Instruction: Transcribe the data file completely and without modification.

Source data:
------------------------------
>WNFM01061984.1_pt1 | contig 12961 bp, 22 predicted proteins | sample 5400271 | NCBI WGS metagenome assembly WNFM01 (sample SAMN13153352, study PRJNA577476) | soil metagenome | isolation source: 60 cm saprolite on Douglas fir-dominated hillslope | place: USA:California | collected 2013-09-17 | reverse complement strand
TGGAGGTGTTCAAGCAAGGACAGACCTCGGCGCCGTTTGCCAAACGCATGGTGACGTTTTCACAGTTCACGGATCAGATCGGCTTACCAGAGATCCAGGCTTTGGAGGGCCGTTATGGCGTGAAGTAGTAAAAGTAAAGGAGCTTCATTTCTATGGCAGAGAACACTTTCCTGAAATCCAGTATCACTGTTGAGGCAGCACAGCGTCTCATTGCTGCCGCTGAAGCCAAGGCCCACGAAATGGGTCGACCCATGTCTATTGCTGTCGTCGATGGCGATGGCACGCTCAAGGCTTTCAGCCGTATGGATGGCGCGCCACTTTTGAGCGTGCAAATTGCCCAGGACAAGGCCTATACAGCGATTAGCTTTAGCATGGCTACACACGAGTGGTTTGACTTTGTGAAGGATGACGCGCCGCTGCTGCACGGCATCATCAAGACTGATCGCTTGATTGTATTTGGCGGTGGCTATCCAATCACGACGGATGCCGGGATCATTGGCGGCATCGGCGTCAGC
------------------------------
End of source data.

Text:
>WNFM01061984.1_pt1 | contig 12961 bp, 22 predicted proteins | sample 5400271 | NCBI WGS metagenome assembly WNFM01 (sample SAMN13153352, study PRJNA577476) | soil metagenome | isolation source: 60 cm saprolite on Douglas fir-dominated hillslope | place: USA:California | collected 2013-09-17 | reverse complement strand
TGGAGGTGTTCAAGCAAGGACAGACCTCGGCGCCGTTTGCCAAACGCATGGTGACGTTTTCACAGTTCACGGATCAGATCGGCTTACCAGAGATCCAGGCTTTGGAGGGCCGTTATGGCGTGAAGTAGTAAAAGTAAAGGAGCTTCATTTCTATGGCAGAGAACACTTTCCTGAAATCCAGTATCACTGTTGAGGCAGCACAGCGTCTCATTGCTGCCGCTGAAGCCAAGGCCCACGAAATGGGTCGACCCATGTCTATTGCTGTCGTCGATGGCGATGGCACGCTCAAGGCTTTCAGCCGTATGGATGGCGCGCCACTTTTGAGCGTGCAAATTGCCCAGGACAAGGCCTATACAGCGATTAGCTTTAGCATGGCTACACACGAGTGGTTTGACTTTGTGAAGGATGACGCGCCGCTGCTGCACGGCATCATCAAGACTGATCGCTTGATTGTATTTGGCGGTGGCTATCCAATCACGACGGATGCCGGGATCATTGGCGGCATCGGCGTCAGC